More articles from Health and Medicine:

nachricht Electrical 'switch' in brain's capillary network monitors activity and controls blood flow
27.03.2017 | Larner College of Medicine at the University of Vermont

nachricht Laser activated gold pyramids could deliver drugs, DNA into cells without harm
24.03.2017 | Harvard John A. Paulson School of Engineering and Applied Sciences

All articles from Health and Medicine >>>

The most recent press releases about innovation >>>

Die letzten 5 Focus-News des innovations-reports im Überblick:

Im Focus: Giant Magnetic Fields in the Universe

Astronomers from Bonn and Tautenburg in Thuringia (Germany) used the 100-m radio telescope at Effelsberg to observe several galaxy clusters. At the edges of these large accumulations of dark matter, stellar systems (galaxies), hot gas, and charged particles, they found magnetic fields that are exceptionally ordered over distances of many million light years. This makes them the most extended magnetic fields in the universe known so far.

The results will be published on March 22 in the journal „Astronomy & Astrophysics“.

Galaxy clusters are the largest gravitationally bound structures in the universe. With a typical extent of about 10 million light years, i.e. 100 times the...

Im Focus: Tracing down linear ubiquitination

Researchers at the Goethe University Frankfurt, together with partners from the University of Tübingen in Germany and Queen Mary University as well as Francis Crick Institute from London (UK) have developed a novel technology to decipher the secret ubiquitin code.

Ubiquitin is a small protein that can be linked to other cellular proteins, thereby controlling and modulating their functions. The attachment occurs in many...

Im Focus: Perovskite edges can be tuned for optoelectronic performance

Layered 2D material improves efficiency for solar cells and LEDs

In the eternal search for next generation high-efficiency solar cells and LEDs, scientists at Los Alamos National Laboratory and their partners are creating...

Im Focus: Polymer-coated silicon nanosheets as alternative to graphene: A perfect team for nanoelectronics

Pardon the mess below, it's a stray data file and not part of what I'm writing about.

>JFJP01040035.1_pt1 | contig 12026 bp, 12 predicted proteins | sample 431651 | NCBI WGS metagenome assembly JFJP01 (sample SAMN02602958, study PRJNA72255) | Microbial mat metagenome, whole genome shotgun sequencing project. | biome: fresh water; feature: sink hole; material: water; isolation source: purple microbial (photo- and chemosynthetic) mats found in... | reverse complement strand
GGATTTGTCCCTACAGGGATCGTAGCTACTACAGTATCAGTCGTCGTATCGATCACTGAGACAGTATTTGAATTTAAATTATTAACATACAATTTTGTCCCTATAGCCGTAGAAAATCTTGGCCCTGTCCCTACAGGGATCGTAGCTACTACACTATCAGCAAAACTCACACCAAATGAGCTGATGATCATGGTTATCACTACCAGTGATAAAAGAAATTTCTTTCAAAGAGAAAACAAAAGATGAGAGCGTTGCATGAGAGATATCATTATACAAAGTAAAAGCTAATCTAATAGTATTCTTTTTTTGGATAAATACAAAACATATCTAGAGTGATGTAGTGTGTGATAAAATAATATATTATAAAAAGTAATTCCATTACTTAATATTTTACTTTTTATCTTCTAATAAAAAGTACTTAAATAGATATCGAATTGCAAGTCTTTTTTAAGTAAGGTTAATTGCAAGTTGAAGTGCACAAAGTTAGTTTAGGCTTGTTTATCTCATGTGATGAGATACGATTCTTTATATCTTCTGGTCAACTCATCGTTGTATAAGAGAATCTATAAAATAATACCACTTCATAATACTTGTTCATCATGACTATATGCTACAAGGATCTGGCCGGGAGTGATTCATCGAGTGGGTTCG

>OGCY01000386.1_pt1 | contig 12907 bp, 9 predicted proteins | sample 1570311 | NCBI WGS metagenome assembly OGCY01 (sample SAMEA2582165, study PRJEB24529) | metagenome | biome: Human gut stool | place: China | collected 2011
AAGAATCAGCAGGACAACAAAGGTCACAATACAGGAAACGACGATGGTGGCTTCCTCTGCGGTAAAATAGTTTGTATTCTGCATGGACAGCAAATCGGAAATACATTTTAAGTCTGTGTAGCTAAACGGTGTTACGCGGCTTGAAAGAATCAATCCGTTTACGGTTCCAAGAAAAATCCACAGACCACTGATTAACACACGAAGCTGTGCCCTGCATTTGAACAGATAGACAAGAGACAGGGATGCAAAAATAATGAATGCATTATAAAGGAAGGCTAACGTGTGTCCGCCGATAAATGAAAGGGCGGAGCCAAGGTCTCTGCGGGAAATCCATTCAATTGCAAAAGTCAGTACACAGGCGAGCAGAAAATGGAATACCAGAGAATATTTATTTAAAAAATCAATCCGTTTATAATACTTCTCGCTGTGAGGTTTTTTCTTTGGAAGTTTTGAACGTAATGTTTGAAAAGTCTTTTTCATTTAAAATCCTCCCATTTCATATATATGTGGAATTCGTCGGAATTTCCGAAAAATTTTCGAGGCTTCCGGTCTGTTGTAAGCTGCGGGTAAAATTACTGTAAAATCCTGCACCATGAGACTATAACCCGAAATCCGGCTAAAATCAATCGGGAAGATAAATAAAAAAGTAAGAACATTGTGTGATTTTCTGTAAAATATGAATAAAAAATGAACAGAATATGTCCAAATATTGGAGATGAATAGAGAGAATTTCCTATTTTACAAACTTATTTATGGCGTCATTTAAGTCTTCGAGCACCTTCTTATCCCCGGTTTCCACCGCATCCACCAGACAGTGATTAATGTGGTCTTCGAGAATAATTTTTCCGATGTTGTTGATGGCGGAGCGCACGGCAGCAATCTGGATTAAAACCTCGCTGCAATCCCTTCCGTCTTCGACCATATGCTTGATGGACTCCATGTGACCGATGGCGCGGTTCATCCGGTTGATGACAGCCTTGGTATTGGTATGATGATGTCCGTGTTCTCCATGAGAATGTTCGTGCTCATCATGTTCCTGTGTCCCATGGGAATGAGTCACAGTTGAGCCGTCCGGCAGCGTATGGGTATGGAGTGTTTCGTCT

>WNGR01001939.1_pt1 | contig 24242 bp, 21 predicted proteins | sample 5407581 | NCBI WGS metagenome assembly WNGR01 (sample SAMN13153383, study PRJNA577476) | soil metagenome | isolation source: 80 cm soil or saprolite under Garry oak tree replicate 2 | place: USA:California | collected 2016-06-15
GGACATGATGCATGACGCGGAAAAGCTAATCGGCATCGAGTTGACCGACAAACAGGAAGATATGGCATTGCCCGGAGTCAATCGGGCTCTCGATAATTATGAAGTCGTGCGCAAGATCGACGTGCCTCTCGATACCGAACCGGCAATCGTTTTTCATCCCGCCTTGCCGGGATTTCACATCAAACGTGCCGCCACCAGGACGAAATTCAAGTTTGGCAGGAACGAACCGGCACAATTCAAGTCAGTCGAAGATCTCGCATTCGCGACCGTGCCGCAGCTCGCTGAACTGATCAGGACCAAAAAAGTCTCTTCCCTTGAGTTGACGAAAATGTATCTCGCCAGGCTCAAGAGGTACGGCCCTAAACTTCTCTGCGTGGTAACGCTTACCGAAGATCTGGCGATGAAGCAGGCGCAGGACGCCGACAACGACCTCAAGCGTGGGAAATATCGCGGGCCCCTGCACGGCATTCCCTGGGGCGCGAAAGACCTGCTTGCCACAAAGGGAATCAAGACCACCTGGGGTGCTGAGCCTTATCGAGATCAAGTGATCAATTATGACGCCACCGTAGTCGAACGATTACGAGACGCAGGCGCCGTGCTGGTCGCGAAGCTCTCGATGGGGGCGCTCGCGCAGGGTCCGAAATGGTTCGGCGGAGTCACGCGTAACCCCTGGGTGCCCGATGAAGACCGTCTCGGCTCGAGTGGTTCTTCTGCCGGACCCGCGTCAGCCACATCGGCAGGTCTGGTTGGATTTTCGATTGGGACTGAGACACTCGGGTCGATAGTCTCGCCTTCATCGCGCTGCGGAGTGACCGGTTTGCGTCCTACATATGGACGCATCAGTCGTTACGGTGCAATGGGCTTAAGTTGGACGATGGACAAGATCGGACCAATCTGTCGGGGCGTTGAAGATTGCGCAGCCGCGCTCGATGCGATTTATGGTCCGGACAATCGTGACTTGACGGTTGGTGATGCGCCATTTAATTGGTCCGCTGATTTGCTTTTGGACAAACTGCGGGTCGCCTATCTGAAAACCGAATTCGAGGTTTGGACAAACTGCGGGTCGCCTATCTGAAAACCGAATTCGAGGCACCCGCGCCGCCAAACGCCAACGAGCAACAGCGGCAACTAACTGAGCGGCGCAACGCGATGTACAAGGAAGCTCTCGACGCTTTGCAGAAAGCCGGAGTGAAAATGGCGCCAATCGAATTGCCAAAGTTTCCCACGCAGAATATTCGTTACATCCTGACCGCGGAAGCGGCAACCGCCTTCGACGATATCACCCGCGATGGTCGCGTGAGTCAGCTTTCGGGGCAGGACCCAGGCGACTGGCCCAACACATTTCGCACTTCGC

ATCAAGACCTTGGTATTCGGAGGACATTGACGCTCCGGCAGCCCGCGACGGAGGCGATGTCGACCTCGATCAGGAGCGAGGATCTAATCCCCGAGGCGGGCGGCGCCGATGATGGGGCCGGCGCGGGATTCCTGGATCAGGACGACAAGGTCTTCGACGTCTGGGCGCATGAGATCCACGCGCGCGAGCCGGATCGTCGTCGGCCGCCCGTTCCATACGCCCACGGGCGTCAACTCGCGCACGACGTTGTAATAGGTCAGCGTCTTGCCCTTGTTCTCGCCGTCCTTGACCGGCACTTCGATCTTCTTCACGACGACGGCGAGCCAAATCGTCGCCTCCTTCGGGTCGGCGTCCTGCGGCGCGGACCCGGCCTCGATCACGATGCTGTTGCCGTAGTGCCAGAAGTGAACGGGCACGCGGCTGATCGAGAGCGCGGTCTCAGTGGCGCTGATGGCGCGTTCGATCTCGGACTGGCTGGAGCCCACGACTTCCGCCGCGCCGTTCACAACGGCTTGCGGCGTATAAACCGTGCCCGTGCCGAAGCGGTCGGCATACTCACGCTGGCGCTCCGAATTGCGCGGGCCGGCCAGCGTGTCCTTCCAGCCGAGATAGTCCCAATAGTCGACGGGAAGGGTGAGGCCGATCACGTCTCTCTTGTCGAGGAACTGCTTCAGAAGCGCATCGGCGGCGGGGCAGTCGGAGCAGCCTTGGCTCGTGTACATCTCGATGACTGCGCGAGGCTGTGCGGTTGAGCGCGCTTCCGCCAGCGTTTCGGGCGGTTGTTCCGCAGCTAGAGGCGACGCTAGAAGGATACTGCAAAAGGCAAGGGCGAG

Silicon nanosheets are thin, two-dimensional layers with exceptional optoelectronic properties very similar to those of graphene. Albeit, the nanosheets are less stable. Now researchers at the Technical University of Munich (TUM) have, for the first time ever, produced a composite material combining silicon nanosheets and a polymer that is both UV-resistant and easy to process. This brings the scientists a significant step closer to industrial applications like flexible displays and photosensors.

Silicon nanosheets are thin, two-dimensional layers with exceptional optoelectronic properties very similar to those of graphene. Albeit, the nanosheets are...

Im Focus: Researchers Imitate Molecular Crowding in Cells

Enzymes behave differently in a test tube compared with the molecular scrum of a living cell. Chemists from the University of Basel have now been able to simulate these confined natural conditions in artificial vesicles for the first time. As reported in the academic journal Small, the results are offering better insight into the development of nanoreactors and artificial organelles.

Enzymes behave differently in a test tube compared with the molecular scrum of a living cell. Chemists from the University of Basel have now been able to...

All Focus news of the innovation-report >>>

Anzeige

Anzeige

Event News

International Land Use Symposium ILUS 2017: Call for Abstracts and Registration open

20.03.2017 | Event News

CONNECT 2017: International congress on connective tissue

14.03.2017 | Event News

ICTM Conference: Turbine Construction between Big Data and Additive Manufacturing

07.03.2017 | Event News

 
Latest News

Northern oceans pumped CO2 into the atmosphere

27.03.2017 | Earth Sciences

Fingerprint' technique spots frog populations at risk from pollution

27.03.2017 | Life Sciences

Big data approach to predict protein structure

27.03.2017 | Life Sciences

VideoLinks
B2B-VideoLinks
More VideoLinks >>>